The building blocks of life are abundant in our universe. Organic, life-forming chemicals are common in giant molecular clouds throughout deep space. The fact that life arose here on Earth is testament to the fact that other places will harbor it, too. It seems apparent that complex and self-replicating living systems exist elsewhere on the planets of moons of other solar systems yet to be detected.
Dense molecular clouds have been identified in deep space. Located 6,500 light-years away, the majestic Eagle Nebula or M16-the now famous "Pillars of Creation" photographed by NASA's Hubble Space Telescope in the 1990s-contains over 1 million atoms per cubic inch.
(Aside: If you examine the photograph of the Pillars of Creation pictured in the online Wikipedia article titled "Eagle Nebula", our solar system, if added to the image for scale, would appear as a dot smaller than the period at the end of this sentence. The pillars are 2-3 light years long!)
While the term "dense" is used loosely here, astronomers consider dense molecular clouds to be the breeding grounds for the chemicals of life.
While the guts of the Eagle Nebula may be extremely cold, such a high vacuum environment does not get in the way of producing life's building blocks and other things.
Inside the nebula, ice particles act like Velcro when it comes to atoms and molecules. They sweep up debris and, in turn, are exposed to intense ultraviolet radiation from young stars awakening within parts of the cloud; ice particles are a medium for highly reactive chemical events.
Eventually, large molecules accumulate in the cloud as gravity helps collapse the molecules into vast protoplanetary disks. Then a rain of organic compounds contributes to the mounting inventory of life-forming materials. As the rain progresses the rate of organic synthesis skyrockets. This is exactly the way our solar system formed; on Earth the organic rain met the right conditions and then life arose, emerging first from deep inside our planet's crust.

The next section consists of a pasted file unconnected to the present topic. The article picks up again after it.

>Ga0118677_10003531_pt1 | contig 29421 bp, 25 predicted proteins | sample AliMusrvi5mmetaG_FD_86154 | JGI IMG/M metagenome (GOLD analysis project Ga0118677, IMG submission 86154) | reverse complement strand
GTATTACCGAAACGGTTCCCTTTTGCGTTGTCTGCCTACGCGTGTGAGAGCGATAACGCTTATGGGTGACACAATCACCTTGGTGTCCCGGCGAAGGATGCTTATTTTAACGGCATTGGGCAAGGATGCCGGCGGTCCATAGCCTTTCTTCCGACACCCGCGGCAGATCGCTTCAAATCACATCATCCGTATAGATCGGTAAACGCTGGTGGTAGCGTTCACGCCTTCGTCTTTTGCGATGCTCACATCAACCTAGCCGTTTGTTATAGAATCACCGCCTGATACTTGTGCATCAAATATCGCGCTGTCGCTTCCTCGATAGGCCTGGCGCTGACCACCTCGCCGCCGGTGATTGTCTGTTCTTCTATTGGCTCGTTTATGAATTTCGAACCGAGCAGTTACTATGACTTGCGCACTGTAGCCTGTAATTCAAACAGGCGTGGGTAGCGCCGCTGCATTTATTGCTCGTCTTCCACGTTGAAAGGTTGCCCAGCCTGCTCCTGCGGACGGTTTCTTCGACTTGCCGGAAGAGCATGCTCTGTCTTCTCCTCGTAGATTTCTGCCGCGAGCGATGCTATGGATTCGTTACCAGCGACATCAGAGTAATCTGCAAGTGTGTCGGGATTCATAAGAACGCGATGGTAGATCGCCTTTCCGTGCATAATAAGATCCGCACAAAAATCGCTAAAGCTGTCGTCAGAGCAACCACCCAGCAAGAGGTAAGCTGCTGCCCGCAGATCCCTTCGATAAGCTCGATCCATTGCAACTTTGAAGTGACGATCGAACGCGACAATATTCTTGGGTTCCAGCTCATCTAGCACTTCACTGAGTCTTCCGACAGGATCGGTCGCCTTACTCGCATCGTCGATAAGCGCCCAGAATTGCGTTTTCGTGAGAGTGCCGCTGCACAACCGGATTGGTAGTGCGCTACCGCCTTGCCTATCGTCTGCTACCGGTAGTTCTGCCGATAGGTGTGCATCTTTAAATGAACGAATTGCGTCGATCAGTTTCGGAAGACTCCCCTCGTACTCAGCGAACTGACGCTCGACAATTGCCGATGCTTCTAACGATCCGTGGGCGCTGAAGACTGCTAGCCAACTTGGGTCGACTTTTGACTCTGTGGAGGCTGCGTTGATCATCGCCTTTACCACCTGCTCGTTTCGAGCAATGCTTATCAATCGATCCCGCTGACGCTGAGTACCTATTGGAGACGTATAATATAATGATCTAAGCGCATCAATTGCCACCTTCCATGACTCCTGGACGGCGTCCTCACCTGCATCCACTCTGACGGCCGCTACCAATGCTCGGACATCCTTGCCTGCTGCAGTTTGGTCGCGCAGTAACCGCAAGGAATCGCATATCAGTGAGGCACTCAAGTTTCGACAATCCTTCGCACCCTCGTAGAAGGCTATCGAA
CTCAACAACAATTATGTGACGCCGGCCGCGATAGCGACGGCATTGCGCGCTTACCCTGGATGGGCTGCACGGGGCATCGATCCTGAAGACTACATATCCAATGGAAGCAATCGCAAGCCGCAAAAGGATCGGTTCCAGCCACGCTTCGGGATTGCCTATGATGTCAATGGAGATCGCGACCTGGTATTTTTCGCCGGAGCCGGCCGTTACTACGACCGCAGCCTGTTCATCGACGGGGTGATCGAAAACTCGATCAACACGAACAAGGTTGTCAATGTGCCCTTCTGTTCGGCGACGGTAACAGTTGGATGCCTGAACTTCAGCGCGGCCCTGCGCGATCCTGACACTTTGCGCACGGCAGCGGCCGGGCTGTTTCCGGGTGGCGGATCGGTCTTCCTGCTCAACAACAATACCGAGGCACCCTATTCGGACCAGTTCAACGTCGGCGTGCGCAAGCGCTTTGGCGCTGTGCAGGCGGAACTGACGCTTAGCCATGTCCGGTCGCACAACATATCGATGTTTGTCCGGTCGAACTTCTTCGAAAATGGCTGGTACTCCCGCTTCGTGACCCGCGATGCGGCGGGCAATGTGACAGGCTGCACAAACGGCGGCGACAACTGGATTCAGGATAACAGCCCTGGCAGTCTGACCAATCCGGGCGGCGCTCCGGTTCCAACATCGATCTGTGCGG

How do we know organic molecules abound in stellar objects such as the Eagle Nebula? The science of radio astronomy is essential in understanding the inner workings of these vast clouds.
Each type of organic molecule absorbs a particular wavelength in the electromagnetic spectrum. Radio telescopes on Earth measure the E.M. waves coming from distant stars located on the far side of the nebula.
As the distant starlight passes through the clouds, astronomers know that certain diagnostic wavelengths will be weaker in the background, others stronger in the foreground.
At my old stomping grounds,the NASA Ames Research Center, astrochemist Dr. Louis Allamandola created experimental conditions akin to those inside the Eagle Nebula.
First, Allamandola chilled a vacuum chamber to very low temperatures.
Next, he introduced a spray of gases found in molecular clouds-diatomic and triatomic chemical species such as hydrogen, carbon dioxide, carbon monoxide and water. Finally, he passed a beam of UV radiation into the chamber and examined the spectrum of the chemicals produced by the reaction with UV radiation.
The resulting reactions produced large molecules such as nitriles (carbon and nitrogen) and ethers (hydrocarbons linked to oxygen including alcohol, etc.). Some amino acids were detected, too, compounds very similar to the building blocks of living cellular membranes.
What's in the Sky: Want to search for M16, the Eagle Nebula? You'll need a reliable telescope and a dark sky. According to European astronomers Hartmut Frommert and Christine Kronberg, "M16 is found rather easily either by locating the star Gamma Scuti, a white giant star of magnitude 4.70. From Altair (Alpha Aquilae) via Delta and Lambda Aql.; M16 is about 2.5 degrees (19 min. in R.A.) west of this star. M16 and the Eagle Nebula are best seen with low powers in telescopes."
Lou Varricchio, M.Sc., was a science writer at the NASA Ames Research Center in Mountain View, Calif. He is currently a member of the NASA-JPL Solar System Ambassador program in Vermont. In 2009, he received the U.S. Civil Air Patrol's Gen. Charles E. 'Chuck' Yeager Aerospace Education Achievement Award.